This bicycle was built by Alchemy Bicycles, then in Austin, Texas. At the time I lived and worked in Houston, Texas.
My bike followed me on my travels to Den Haag in the Netherlands, and finally to Kuala Lumpur.
The travels of this bike had something to do with international commerce. I would not own it if I hadn’t been working in Texas. My Bike Chick and I were able to live outside Malaysia because we worked for organizations trading in multiple countries. Organizations that encouraged the international relocation of some of their staff.
Keeping the bike running depended on international commerce. A new saddle from an Italian manufacturer. Chains and cassettes from an American company with manufacturing in Taiwan. Tires from Germany.
The rear derailleur hanger did its job for ten years. Cut to a month ago. I had just started a ride when I heard a “crrrrrruuuuunch”. The rear derailleur had over-shifted into the spokes and snapped at the lower knuckle. The hanger had bent as it tried to do its job of protecting the derailleur.
I had a spare derailleur on hand. I did not have a spare hanger.
The mechanics at my local bike shop managed to bend the hanger back enough for it to be usable. There were signs of a crack, and it would be just a matter of time before the hanger broke in two.
There are hundreds of derailleur hangers available. No bike shop stocks them all. International commerce to the rescue.
First, I had to identify the hanger I needed. Wheels Manufacturing LLC is in Louisville, Colorado. Their website lists more than 350 different hangers. Alchemy is not among the bike brands in the Wheels Manufacturing database. I searched for hangers with two fasteners. There are more than 160 to choose from.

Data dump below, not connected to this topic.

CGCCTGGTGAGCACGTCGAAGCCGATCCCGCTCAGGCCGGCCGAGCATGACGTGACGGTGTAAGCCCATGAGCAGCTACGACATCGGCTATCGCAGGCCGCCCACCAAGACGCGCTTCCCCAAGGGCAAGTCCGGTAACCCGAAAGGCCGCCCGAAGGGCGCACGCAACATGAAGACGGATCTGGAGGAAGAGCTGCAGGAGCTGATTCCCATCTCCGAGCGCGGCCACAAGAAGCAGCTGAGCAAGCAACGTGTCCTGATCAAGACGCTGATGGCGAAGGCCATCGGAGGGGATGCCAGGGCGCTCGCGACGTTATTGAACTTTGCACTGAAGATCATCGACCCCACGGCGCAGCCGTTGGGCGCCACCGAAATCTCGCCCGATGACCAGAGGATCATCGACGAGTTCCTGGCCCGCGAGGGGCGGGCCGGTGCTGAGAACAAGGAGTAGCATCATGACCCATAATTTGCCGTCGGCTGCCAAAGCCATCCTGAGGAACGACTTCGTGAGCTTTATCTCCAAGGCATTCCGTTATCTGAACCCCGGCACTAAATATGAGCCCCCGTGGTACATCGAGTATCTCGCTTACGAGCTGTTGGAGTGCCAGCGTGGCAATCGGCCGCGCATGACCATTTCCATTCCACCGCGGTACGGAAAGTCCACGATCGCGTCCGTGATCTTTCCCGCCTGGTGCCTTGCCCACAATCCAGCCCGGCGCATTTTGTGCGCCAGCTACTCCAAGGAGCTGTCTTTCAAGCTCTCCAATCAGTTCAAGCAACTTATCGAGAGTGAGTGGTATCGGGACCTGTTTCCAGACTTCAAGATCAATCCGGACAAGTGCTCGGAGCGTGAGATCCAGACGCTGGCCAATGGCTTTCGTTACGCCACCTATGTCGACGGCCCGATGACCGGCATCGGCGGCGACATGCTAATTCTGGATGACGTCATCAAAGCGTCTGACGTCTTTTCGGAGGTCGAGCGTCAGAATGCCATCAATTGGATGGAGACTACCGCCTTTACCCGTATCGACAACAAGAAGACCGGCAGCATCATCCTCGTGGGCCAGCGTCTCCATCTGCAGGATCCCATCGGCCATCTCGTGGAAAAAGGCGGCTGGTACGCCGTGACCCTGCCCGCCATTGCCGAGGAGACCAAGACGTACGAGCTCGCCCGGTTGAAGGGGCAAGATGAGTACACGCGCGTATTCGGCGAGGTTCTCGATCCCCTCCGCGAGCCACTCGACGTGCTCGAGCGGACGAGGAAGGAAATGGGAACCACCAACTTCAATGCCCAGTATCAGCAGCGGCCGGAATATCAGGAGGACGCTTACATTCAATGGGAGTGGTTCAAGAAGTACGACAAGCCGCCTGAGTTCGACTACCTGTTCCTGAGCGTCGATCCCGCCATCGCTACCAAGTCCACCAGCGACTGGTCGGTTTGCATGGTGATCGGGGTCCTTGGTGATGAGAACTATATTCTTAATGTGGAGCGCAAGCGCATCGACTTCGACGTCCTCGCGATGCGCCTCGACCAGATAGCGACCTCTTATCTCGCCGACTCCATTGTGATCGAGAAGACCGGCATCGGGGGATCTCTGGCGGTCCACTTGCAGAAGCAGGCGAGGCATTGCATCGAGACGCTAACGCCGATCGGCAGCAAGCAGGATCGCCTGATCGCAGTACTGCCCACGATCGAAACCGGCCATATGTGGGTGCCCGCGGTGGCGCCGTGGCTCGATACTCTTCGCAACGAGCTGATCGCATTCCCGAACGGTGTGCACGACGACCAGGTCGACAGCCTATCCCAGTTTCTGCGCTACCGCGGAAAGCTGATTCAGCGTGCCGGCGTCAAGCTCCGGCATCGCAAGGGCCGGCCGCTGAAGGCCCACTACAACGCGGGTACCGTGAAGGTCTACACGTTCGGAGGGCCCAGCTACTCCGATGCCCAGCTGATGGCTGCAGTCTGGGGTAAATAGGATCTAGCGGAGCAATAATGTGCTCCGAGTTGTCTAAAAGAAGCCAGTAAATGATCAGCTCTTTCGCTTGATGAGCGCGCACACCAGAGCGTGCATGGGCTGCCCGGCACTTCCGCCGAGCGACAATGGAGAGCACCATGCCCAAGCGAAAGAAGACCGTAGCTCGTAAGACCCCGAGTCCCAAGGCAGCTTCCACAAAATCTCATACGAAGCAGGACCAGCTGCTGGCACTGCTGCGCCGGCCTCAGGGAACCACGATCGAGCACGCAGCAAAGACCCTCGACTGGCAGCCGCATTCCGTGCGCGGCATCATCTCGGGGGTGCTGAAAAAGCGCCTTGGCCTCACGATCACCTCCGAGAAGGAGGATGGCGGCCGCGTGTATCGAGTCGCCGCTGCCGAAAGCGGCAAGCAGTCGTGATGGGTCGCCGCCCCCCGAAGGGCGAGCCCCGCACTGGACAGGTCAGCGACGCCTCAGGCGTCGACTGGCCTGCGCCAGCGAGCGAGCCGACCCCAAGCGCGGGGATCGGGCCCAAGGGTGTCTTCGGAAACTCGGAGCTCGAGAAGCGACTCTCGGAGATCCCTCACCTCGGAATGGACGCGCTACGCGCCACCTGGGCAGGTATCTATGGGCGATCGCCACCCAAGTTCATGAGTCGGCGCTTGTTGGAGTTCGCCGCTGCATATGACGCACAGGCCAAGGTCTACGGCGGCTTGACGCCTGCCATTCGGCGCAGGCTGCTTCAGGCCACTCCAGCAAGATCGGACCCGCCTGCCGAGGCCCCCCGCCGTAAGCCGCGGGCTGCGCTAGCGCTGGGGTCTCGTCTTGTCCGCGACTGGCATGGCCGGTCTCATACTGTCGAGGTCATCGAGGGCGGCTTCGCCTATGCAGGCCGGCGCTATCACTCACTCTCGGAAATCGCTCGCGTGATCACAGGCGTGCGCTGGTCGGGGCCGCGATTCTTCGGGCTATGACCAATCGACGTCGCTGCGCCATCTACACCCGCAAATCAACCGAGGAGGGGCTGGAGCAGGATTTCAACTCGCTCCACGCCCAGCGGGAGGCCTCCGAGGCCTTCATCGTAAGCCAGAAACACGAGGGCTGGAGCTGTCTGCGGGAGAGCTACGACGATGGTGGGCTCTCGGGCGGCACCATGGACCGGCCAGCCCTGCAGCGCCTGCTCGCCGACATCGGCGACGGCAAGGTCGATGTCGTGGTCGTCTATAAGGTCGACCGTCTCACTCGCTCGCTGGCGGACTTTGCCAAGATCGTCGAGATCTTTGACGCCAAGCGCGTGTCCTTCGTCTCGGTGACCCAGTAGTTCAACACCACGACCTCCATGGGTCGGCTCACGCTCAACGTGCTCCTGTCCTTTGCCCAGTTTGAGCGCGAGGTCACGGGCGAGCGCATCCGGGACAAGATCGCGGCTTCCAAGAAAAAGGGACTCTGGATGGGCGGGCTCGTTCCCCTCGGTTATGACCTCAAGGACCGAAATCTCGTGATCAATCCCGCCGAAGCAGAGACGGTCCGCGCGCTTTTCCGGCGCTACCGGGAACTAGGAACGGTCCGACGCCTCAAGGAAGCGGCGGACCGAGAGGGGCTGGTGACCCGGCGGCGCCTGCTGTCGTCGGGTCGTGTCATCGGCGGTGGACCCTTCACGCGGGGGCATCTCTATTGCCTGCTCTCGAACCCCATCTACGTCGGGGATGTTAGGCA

I was not sure if I found the one I needed. Wheels Manufacturing warns that an incorrect hanger will not fit.
Next, I did what I should have done to start with. I emailed Alchemy Bicycles Inc, which is now in Boulder, Colorado. I got a quick reply with a link to Paragon Machine Works in Richmond, California and the hanger that I needed.
It is a good thing I checked. The hanger I needed was shorter than the one I had initially identified.
A few minutes later, I placed an order on the Paragon website for two hangers. International commerce in action again via the magic of the Internet.
By the end of that day, a package was on its way to me from Richmond via Los Angeles and Hong Kong. The two hangers were in my hands four days after I had placed the order.
Up until a month or so ago, I took international travel and the Internet for granted. Globalization, despite its drawbacks, was here to stay.
Then the novel coronavirus spilled out across the world. The COVID-19 pandemic has already badly affected global trade. International travel is at a standstill. Economies worldwide are staggering. It may be well into 2021 before we see the end of this pandemic.
Cracks have already appeared in the global economy. How big will those cracks become? How will international trade be affected?
In the meantime, all the local bike shops are closed until at least the end of March. Thank goodness the Internet still works.